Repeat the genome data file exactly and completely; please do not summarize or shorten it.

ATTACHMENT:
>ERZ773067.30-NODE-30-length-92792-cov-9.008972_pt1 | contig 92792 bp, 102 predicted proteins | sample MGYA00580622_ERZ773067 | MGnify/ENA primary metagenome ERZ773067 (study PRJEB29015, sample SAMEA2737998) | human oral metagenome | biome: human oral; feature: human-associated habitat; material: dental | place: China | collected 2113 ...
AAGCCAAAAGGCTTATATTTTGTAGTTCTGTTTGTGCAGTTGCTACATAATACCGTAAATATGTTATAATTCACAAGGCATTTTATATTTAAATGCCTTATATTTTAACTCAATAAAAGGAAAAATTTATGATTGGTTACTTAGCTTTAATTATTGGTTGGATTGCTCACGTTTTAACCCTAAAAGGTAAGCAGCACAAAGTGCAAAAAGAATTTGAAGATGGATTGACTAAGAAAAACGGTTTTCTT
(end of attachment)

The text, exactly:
>ERZ773067.30-NODE-30-length-92792-cov-9.008972_pt1 | contig 92792 bp, 102 predicted proteins | sample MGYA00580622_ERZ773067 | MGnify/ENA primary metagenome ERZ773067 (study PRJEB29015, sample SAMEA2737998) | human oral metagenome | biome: human oral; feature: human-associated habitat; material: dental | place: China | collected 2113 ...
AAGCCAAAAGGCTTATATTTTGTAGTTCTGTTTGTGCAGTTGCTACATAATACCGTAAATATGTTATAATTCACAAGGCATTTTATATTTAAATGCCTTATATTTTAACTCAATAAAAGGAAAAATTTATGATTGGTTACTTAGCTTTAATTATTGGTTGGATTGCTCACGTTTTAACCCTAAAAGGTAAGCAGCACAAAGTGCAAAAAGAATTTGAAGATGGATTGACTAAGAAAAACGGTTTTCTT